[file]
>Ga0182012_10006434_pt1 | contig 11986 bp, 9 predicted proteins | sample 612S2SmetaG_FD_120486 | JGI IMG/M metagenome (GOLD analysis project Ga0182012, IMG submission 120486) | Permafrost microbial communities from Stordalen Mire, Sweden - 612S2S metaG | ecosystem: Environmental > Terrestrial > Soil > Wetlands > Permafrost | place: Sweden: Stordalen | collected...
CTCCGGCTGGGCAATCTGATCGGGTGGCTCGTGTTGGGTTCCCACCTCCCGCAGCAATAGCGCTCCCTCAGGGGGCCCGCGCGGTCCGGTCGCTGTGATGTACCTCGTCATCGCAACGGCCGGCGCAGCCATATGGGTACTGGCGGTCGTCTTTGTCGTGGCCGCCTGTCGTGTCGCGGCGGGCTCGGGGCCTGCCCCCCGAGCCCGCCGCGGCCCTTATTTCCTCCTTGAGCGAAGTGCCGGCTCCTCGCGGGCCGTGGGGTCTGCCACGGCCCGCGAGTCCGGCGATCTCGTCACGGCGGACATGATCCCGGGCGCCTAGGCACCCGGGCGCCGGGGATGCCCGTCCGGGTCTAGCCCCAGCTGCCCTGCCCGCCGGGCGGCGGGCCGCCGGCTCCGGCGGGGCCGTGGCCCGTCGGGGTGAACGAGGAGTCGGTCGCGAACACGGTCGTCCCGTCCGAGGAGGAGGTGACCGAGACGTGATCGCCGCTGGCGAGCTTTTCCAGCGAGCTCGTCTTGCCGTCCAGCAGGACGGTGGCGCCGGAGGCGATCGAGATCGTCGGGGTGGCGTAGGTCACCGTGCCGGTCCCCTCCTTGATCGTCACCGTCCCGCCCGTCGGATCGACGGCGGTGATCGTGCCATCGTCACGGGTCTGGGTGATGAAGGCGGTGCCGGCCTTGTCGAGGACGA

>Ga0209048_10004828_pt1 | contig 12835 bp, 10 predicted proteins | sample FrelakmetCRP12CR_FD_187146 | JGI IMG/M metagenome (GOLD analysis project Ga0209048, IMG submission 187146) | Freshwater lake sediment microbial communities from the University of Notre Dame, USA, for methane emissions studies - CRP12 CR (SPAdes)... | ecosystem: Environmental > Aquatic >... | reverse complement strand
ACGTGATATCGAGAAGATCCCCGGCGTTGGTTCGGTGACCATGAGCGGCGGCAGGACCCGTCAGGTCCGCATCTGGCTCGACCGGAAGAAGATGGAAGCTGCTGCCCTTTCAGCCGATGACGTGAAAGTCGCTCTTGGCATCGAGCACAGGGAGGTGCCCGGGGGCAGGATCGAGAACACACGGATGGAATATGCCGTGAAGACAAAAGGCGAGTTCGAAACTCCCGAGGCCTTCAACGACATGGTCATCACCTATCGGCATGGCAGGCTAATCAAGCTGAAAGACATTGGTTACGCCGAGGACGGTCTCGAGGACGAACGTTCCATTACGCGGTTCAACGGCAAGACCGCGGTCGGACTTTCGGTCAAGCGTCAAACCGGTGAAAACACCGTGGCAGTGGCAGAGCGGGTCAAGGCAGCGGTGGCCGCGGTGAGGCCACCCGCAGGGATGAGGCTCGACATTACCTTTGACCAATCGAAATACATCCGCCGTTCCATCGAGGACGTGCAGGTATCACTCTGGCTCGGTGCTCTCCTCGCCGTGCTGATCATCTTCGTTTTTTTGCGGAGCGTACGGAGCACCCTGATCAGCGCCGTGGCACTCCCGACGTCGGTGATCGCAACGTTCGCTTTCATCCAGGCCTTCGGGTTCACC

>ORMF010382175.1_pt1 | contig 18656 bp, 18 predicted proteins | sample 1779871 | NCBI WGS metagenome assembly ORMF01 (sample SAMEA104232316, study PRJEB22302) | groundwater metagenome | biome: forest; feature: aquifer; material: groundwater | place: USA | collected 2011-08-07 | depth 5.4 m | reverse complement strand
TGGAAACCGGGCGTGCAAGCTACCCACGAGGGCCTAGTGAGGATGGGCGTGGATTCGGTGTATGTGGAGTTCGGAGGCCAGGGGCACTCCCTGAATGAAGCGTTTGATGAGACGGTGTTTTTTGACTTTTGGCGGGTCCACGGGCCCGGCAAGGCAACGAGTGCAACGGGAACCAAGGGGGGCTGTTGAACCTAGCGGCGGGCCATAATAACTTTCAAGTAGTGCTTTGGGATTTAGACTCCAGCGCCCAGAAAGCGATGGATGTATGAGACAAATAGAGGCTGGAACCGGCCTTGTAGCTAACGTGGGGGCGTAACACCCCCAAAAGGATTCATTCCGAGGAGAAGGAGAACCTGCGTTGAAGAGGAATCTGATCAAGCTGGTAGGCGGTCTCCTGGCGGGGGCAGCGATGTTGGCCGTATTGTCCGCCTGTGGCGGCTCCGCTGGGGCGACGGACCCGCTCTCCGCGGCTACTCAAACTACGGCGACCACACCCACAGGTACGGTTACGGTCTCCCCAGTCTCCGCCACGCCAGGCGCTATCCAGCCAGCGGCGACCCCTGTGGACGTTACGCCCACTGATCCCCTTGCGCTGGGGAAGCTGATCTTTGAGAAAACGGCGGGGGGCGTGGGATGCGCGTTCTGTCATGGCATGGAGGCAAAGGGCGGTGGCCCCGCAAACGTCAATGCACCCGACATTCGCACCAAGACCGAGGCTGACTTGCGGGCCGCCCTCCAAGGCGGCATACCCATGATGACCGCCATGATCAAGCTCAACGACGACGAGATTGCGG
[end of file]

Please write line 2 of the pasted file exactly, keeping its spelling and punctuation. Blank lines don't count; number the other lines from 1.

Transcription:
CTCCGGCTGGGCAATCTGATCGGGTGGCTCGTGTTGGGTTCCCACCTCCCGCAGCAATAGCGCTCCCTCAGGGGGCCCGCGCGGTCCGGTCGCTGTGATGTACCTCGTCATCGCAACGGCCGGCGCAGCCATATGGGTACTGGCGGTCGTCTTTGTCGTGGCCGCCTGTCGTGTCGCGGCGGGCTCGGGGCCTGCCCCCCGAGCCCGCCGCGGCCCTTATTTCCTCCTTGAGCGAAGTGCCGGCTCCTCGCGGGCCGTGGGGTCTGCCACGGCCCGCGAGTCCGGCGATCTCGTCACGGCGGACATGATCCCGGGCGCCTAGGCACCCGGGCGCCGGGGATGCCCGTCCGGGTCTAGCCCCAGCTGCCCTGCCCGCCGGGCGGCGGGCCGCCGGCTCCGGCGGGGCCGTGGCCCGTCGGGGTGAACGAGGAGTCGGTCGCGAACACGGTCGTCCCGTCCGAGGAGGAGGTGACCGAGACGTGATCGCCGCTGGCGAGCTTTTCCAGCGAGCTCGTCTTGCCGTCCAGCAGGACGGTGGCGCCGGAGGCGATCGAGATCGTCGGGGTGGCGTAGGTCACCGTGCCGGTCCCCTCCTTGATCGTCACCGTCCCGCCCGTCGGATCGACGGCGGTGATCGTGCCATCGTCACGGGTCTGGGTGATGAAGGCGGTGCCGGCCTTGTCGAGGACGA